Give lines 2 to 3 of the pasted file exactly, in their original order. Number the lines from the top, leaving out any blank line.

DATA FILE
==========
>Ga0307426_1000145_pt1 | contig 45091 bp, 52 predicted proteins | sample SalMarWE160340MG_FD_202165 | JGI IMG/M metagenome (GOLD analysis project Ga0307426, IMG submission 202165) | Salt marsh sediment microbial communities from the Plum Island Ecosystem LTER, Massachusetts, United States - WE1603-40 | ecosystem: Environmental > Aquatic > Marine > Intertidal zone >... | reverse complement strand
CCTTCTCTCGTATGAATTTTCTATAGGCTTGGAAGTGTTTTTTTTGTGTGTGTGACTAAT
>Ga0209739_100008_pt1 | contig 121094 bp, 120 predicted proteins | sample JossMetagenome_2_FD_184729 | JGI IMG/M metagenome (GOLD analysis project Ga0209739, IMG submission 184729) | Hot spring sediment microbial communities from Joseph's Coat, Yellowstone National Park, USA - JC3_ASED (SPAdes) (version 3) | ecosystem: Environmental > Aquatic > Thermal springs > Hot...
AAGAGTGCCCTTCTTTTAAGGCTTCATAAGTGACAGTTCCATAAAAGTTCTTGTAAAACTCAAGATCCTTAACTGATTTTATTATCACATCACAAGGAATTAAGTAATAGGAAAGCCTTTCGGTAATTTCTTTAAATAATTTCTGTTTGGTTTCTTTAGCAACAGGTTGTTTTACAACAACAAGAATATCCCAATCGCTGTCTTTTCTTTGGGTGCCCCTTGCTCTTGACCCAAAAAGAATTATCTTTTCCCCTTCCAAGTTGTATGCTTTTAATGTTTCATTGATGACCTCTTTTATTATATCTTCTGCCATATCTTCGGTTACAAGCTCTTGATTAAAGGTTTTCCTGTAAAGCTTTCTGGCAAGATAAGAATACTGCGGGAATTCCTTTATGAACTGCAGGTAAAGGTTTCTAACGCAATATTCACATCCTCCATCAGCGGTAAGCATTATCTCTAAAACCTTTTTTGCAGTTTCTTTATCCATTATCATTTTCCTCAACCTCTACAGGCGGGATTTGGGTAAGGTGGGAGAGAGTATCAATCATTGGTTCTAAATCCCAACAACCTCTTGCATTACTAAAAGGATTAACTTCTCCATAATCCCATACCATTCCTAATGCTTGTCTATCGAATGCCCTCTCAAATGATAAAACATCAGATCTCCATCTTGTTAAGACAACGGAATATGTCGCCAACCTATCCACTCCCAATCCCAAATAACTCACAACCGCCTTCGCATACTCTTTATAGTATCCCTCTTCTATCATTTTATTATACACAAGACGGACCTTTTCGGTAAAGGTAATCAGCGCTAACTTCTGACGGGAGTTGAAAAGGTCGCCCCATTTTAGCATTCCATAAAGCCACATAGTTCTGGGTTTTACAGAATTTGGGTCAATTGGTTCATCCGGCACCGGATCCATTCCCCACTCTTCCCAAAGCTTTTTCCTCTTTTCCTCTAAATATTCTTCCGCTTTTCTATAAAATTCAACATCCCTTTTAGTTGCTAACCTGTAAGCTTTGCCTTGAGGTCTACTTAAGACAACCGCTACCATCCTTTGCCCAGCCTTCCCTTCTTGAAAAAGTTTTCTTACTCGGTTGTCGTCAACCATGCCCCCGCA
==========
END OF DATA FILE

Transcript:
CCTTCTCTCGTATGAATTTTCTATAGGCTTGGAAGTGTTTTTTTTGTGTGTGTGACTAAT
>Ga0209739_100008_pt1 | contig 121094 bp, 120 predicted proteins | sample JossMetagenome_2_FD_184729 | JGI IMG/M metagenome (GOLD analysis project Ga0209739, IMG submission 184729) | Hot spring sediment microbial communities from Joseph's Coat, Yellowstone National Park, USA - JC3_ASED (SPAdes) (version 3) | ecosystem: Environmental > Aquatic > Thermal springs > Hot...